Children’ winter wishes come true

2015-06-09 06:00
MM - 
Jevandrey Daniels (graad 7) van Woodville Primer in Woodlands het vyf komberse ontvang ‘om te help teen die winterkoue’. Op die foto sit die skoolhoof, Mnr Keith Riddles (links) en Chris Barnard van TraceOnline (regs) met byna net Jevandrey se

MM - Jevandrey Daniels (graad 7) van Woodville Primer in Woodlands het vyf komberse ontvang ‘om te help teen die winterkoue’. Op die foto sit die skoolhoof, Mnr Keith Riddles (links) en Chris Barnard van TraceOnline (regs) met byna net Jevandrey se

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“Our house burnt down and now my brother and I are sleeping on the floor. Can we please get a mattress to sleep on?”

This was the plea from a 10-year-old girl from Mitchell’s Plain, one of a myriad of heart-breaking requests made to TraceOnline.

TraceOnline is responsible for a ”wish list competition” for roughly 6000 learners from 13 schools on the Cape Flats and in surrounding neighbourhoods.

They have been contracted by the City of Cape Town to support tenants and permanent residents of the City’s council houses with information relating to housing allowances, while also carrying out collections.

“We are in these areas every day and find ourselves experiencing peoples’ hardship and pain.

“However, it is an entirely different story when one has to read of it through the handwriting of a young primary school child who has opened up his heart about the wind and rain which has swept through his wendy house. Or about how there is not enough food for them in the house to eat or that four of them have to sleep on the same bed under the same blanket. Or their wish to simply have the luxury of ‘having my own room one day’,” says Chris Barnard, project manager at TraceOnline.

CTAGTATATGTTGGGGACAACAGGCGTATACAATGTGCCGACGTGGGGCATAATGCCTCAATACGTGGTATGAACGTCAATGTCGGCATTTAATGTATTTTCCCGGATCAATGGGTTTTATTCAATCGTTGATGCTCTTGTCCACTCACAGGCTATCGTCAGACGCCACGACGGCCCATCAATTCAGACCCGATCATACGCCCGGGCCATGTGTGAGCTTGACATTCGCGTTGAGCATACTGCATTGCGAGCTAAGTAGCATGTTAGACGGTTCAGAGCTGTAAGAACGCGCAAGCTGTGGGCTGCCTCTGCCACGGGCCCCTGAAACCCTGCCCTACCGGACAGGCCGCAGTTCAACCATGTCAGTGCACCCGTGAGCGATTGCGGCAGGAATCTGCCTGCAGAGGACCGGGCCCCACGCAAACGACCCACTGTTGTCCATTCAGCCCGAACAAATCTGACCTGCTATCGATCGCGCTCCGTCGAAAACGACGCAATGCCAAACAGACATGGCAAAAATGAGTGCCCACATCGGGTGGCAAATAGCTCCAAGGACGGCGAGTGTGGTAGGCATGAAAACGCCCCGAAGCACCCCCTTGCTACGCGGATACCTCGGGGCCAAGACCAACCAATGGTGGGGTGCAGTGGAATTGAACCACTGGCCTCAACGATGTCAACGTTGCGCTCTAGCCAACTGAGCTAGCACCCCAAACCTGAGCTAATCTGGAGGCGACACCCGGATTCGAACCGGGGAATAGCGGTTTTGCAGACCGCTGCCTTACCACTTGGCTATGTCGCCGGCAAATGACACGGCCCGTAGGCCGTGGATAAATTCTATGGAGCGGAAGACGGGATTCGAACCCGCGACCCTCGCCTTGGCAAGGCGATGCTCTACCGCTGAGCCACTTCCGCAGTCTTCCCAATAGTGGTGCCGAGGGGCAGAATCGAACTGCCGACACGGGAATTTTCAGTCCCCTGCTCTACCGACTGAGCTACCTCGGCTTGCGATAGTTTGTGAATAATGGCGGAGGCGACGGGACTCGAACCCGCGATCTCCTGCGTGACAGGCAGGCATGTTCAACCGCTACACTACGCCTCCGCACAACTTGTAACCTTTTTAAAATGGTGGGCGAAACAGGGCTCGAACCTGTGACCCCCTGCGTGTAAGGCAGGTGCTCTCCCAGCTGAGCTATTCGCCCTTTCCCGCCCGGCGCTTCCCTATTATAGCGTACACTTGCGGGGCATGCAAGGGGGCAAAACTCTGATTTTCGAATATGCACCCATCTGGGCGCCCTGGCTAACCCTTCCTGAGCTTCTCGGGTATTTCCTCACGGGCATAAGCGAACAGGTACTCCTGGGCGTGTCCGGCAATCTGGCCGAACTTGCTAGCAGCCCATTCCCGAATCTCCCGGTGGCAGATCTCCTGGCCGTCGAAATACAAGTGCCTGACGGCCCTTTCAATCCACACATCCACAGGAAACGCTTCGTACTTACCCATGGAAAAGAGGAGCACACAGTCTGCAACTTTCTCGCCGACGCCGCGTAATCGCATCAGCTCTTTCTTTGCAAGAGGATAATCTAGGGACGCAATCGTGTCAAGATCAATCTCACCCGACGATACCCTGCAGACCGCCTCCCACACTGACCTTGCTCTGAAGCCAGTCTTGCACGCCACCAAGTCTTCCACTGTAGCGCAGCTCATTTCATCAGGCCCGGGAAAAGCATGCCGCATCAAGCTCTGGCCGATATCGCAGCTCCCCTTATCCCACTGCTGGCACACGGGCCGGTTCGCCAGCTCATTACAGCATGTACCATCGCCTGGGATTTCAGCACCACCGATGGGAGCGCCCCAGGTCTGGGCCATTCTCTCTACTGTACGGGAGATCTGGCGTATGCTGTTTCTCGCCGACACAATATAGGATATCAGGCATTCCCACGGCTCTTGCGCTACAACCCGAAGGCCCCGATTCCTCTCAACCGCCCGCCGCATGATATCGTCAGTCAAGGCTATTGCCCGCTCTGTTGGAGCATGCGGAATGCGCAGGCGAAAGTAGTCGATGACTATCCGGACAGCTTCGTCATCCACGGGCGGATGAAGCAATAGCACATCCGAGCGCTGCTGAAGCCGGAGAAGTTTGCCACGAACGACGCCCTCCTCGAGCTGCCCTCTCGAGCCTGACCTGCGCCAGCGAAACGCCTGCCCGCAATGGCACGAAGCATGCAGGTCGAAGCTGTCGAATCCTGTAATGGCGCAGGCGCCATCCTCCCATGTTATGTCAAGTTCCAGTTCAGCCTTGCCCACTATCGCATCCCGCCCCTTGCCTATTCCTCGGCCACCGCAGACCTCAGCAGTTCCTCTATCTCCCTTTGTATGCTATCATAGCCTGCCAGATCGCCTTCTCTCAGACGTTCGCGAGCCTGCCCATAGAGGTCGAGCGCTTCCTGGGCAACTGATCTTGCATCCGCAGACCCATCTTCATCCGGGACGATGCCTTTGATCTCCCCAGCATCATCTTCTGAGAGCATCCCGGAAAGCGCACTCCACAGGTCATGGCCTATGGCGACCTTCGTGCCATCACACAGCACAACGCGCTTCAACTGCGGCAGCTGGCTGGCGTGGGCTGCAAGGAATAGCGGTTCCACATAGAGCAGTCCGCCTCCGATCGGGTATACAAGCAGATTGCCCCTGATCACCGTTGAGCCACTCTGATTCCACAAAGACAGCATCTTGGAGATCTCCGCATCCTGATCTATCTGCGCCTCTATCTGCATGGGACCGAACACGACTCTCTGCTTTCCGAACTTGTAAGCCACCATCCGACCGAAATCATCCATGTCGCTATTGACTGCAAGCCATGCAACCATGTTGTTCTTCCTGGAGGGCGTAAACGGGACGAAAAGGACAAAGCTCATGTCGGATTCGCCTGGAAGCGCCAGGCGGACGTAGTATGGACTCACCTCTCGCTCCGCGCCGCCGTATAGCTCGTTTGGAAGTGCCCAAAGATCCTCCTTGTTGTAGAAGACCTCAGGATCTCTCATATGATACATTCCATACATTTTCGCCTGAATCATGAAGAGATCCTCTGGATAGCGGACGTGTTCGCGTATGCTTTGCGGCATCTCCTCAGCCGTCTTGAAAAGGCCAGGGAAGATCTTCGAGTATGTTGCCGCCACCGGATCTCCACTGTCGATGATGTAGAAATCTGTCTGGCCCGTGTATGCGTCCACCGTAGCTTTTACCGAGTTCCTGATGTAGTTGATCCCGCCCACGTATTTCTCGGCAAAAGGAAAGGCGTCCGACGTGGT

“We have decided that each month we will make a few of those wishes come true. The winning child’s school will also receive a substantial supply of stationery.

“We know that our contribution is merely a drop in the ocean, but we have decided to try and make a small difference in any way we can.”

A quarter of the children have indicated that they live in poor conditions and are in urgent need of food, clothes, blankets, bedding and mattresses.

According to the children’s feedback, it seems as if 31% of their houses are in need of the following appliances: Stoves, fridges, kettles and microwave ovens.

Almost 30% of the children have indicated that their houses have broken toilets, basins, geysers, doors, windows, leaking ceilings and roofs, while others have asked for their houses to be painted.

Some of the children, along with their families, are living in informal dwellings in the backyards of strangers.

About 12% of the children have indicated that they do not feel safe at home and asked for help with security.

Many asked for security fences to be put up as well as burglar-proofing to keep thieves and gangsters at bay.

1% used the opportunity creatively, asking for TVs, computers and even a car.

“Our house burnt down and now my brother and I are sleeping on the floor. Can we please get a mattress to sleep on?”

This was the plea from a 10-year-old girl from Mitchell’s Plain, one of a myriad of heart-breaking requests made to TraceOnline.

TraceOnline is responsible for a “wish list competition” for roughly 6000 learners from 13 schools on the Cape Flats and in surrounding neighbourhoods.